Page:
The fundamental principle of improvisation is “yes, and.” No matter what your scene partner says or does, you accept it and build on it. If she says, “Glorious day to be on a boat,” you might say, “It sure is. I hope we make it to China before sundown!” Now we know we’re on a boat, it’s a nice day, and we’re headed to China.
What would happen if, instead of accepting the premise of the first statement, you said, “What do you mean, boat? We’re on a spaceship!” The scene comes to a screeching halt, we’re back to square one, and we’ve alienated the audience, who thought we were on a boat.
This dynamic shows up in our lives every day. In meetings, it can feel like the agenda item is “shoot down ideas”. See if any of this sounds familiar: “Here’s why that won’t work, “ “We tried that already,” “That plan doesn’t fit with what we rolled out last quarter.” Or the ever-popular: “Yes, we could do that, but…”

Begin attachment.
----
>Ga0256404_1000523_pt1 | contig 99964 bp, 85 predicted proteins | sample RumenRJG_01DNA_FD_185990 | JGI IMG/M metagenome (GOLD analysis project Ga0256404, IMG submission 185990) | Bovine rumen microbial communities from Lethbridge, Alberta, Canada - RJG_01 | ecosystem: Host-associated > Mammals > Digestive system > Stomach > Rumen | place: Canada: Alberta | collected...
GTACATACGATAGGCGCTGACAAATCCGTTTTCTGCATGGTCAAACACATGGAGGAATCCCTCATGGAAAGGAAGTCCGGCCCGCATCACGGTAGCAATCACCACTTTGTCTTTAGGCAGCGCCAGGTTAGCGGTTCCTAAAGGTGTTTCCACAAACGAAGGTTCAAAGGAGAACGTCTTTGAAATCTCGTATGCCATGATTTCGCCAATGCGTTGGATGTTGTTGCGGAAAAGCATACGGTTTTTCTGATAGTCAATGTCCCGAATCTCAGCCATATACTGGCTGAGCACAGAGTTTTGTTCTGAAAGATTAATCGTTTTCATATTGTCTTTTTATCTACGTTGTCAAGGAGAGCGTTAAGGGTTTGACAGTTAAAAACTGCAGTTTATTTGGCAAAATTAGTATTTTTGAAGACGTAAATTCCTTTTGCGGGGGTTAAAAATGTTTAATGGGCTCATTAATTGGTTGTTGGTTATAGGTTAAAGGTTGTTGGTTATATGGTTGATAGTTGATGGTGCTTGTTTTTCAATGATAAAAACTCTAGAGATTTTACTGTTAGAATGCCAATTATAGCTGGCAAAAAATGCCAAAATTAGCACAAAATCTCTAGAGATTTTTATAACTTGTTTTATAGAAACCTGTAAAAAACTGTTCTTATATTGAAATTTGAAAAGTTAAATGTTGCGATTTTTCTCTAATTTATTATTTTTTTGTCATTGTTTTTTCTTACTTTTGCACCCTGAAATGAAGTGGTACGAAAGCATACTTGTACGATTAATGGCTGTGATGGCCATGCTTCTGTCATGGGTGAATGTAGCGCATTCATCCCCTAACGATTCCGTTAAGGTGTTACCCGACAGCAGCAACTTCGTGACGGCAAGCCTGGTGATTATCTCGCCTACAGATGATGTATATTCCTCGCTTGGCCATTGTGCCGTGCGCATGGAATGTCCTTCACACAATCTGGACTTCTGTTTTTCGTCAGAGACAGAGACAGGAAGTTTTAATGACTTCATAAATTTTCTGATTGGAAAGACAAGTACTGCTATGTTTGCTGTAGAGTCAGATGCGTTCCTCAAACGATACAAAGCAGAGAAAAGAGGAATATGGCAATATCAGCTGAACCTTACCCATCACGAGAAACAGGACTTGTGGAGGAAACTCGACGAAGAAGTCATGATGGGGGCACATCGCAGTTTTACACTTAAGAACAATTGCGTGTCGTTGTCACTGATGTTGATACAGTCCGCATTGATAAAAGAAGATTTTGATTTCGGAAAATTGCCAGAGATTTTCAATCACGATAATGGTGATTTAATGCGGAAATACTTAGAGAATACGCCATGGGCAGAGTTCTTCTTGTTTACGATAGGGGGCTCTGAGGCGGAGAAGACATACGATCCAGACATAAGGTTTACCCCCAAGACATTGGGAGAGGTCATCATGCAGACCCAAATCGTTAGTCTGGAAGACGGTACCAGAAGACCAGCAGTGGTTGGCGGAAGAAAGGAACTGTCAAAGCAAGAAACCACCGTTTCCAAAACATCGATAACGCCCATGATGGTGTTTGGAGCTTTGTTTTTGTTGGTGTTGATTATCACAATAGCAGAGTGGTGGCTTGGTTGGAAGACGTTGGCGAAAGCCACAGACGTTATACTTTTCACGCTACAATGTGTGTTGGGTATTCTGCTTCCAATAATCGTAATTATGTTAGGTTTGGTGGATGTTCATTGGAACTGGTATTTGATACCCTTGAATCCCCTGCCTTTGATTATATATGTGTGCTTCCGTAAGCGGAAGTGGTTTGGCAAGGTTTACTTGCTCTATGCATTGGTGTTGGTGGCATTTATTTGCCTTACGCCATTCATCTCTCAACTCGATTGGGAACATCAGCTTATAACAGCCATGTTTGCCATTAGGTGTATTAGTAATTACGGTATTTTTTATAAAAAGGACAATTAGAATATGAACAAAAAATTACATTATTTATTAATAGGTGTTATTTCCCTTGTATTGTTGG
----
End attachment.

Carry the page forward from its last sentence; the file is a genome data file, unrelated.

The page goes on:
When we practice “yes, and,” it doesn’t mean we implement every suggestion that comes down the pike. It means we listen to the end, we suspend our own agenda, and we act as if that idea will work when we discuss it. This “acting as if” is what opens up innovation and solves problems. When we’re stuck in “here’s why it won’t work,” it’s impossible to see beyond what we have known in the past. “Yes, and” provides a window into the future.